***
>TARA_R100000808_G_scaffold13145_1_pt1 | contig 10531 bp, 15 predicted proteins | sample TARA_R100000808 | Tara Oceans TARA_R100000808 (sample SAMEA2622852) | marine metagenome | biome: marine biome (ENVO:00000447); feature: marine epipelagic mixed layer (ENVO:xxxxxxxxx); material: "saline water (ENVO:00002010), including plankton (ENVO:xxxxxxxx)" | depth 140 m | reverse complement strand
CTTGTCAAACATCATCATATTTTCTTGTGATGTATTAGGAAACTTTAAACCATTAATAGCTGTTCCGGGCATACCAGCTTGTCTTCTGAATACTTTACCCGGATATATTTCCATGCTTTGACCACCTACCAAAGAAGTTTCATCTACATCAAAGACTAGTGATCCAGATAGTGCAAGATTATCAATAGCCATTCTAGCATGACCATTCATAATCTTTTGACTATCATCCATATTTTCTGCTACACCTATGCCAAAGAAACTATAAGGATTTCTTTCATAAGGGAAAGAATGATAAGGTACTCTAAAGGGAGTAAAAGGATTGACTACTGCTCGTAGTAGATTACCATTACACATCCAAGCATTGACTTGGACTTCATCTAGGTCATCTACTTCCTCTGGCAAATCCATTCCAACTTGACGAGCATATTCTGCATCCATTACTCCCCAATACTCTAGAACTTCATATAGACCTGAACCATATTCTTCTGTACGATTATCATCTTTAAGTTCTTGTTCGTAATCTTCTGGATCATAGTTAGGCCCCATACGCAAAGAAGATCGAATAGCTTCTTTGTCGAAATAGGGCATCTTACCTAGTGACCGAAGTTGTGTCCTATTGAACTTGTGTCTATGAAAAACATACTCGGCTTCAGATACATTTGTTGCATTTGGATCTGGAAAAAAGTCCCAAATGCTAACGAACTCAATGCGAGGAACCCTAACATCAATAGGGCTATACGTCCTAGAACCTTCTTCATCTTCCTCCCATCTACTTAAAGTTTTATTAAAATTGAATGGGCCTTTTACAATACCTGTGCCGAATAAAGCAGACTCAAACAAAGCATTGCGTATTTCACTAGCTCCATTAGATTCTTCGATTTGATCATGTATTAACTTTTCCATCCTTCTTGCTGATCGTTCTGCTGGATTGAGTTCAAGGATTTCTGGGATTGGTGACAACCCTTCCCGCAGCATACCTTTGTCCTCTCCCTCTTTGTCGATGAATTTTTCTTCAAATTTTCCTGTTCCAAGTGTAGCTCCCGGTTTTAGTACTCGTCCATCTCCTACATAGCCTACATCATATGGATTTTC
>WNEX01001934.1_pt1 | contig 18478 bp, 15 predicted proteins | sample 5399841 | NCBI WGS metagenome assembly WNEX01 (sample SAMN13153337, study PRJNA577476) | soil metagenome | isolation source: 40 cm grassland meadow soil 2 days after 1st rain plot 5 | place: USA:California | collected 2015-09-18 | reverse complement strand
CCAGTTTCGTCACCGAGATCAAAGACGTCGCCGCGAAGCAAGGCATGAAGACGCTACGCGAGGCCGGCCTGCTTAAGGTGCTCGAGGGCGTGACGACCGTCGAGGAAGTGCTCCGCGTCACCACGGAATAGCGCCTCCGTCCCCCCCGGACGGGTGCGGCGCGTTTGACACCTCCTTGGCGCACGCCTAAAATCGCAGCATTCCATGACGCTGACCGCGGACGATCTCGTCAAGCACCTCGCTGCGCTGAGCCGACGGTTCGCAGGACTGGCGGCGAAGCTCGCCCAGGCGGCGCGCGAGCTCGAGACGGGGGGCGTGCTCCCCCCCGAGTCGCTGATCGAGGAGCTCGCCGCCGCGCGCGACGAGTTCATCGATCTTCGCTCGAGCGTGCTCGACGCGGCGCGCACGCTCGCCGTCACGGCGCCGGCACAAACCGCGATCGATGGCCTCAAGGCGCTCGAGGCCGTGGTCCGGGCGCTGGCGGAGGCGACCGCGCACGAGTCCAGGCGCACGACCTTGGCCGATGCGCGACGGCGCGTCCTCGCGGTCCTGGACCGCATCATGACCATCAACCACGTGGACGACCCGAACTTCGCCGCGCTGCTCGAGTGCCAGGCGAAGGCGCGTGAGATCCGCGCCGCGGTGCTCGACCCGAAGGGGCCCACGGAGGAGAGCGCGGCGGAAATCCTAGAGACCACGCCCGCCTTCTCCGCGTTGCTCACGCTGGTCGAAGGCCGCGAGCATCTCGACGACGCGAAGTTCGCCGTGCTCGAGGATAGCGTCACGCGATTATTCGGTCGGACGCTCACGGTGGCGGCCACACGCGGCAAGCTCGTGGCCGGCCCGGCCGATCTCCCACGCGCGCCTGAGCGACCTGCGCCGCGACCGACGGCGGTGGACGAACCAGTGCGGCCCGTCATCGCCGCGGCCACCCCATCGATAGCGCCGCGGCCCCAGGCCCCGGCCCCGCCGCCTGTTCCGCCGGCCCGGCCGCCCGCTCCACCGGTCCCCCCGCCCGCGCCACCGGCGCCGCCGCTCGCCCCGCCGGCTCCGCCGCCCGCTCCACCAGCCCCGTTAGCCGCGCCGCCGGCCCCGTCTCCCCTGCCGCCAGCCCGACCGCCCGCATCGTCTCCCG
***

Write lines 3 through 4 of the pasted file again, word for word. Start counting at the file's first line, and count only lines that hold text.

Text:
>WNEX01001934.1_pt1 | contig 18478 bp, 15 predicted proteins | sample 5399841 | NCBI WGS metagenome assembly WNEX01 (sample SAMN13153337, study PRJNA577476) | soil metagenome | isolation source: 40 cm grassland meadow soil 2 days after 1st rain plot 5 | place: USA:California | collected 2015-09-18 | reverse complement strand
CCAGTTTCGTCACCGAGATCAAAGACGTCGCCGCGAAGCAAGGCATGAAGACGCTACGCGAGGCCGGCCTGCTTAAGGTGCTCGAGGGCGTGACGACCGTCGAGGAAGTGCTCCGCGTCACCACGGAATAGCGCCTCCGTCCCCCCCGGACGGGTGCGGCGCGTTTGACACCTCCTTGGCGCACGCCTAAAATCGCAGCATTCCATGACGCTGACCGCGGACGATCTCGTCAAGCACCTCGCTGCGCTGAGCCGACGGTTCGCAGGACTGGCGGCGAAGCTCGCCCAGGCGGCGCGCGAGCTCGAGACGGGGGGCGTGCTCCCCCCCGAGTCGCTGATCGAGGAGCTCGCCGCCGCGCGCGACGAGTTCATCGATCTTCGCTCGAGCGTGCTCGACGCGGCGCGCACGCTCGCCGTCACGGCGCCGGCACAAACCGCGATCGATGGCCTCAAGGCGCTCGAGGCCGTGGTCCGGGCGCTGGCGGAGGCGACCGCGCACGAGTCCAGGCGCACGACCTTGGCCGATGCGCGACGGCGCGTCCTCGCGGTCCTGGACCGCATCATGACCATCAACCACGTGGACGACCCGAACTTCGCCGCGCTGCTCGAGTGCCAGGCGAAGGCGCGTGAGATCCGCGCCGCGGTGCTCGACCCGAAGGGGCCCACGGAGGAGAGCGCGGCGGAAATCCTAGAGACCACGCCCGCCTTCTCCGCGTTGCTCACGCTGGTCGAAGGCCGCGAGCATCTCGACGACGCGAAGTTCGCCGTGCTCGAGGATAGCGTCACGCGATTATTCGGTCGGACGCTCACGGTGGCGGCCACACGCGGCAAGCTCGTGGCCGGCCCGGCCGATCTCCCACGCGCGCCTGAGCGACCTGCGCCGCGACCGACGGCGGTGGACGAACCAGTGCGGCCCGTCATCGCCGCGGCCACCCCATCGATAGCGCCGCGGCCCCAGGCCCCGGCCCCGCCGCCTGTTCCGCCGGCCCGGCCGCCCGCTCCACCGGTCCCCCCGCCCGCGCCACCGGCGCCGCCGCTCGCCCCGCCGGCTCCGCCGCCCGCTCCACCAGCCCCGTTAGCCGCGCCGCCGGCCCCGTCTCCCCTGCCGCCAGCCCGACCGCCCGCATCGTCTCCCG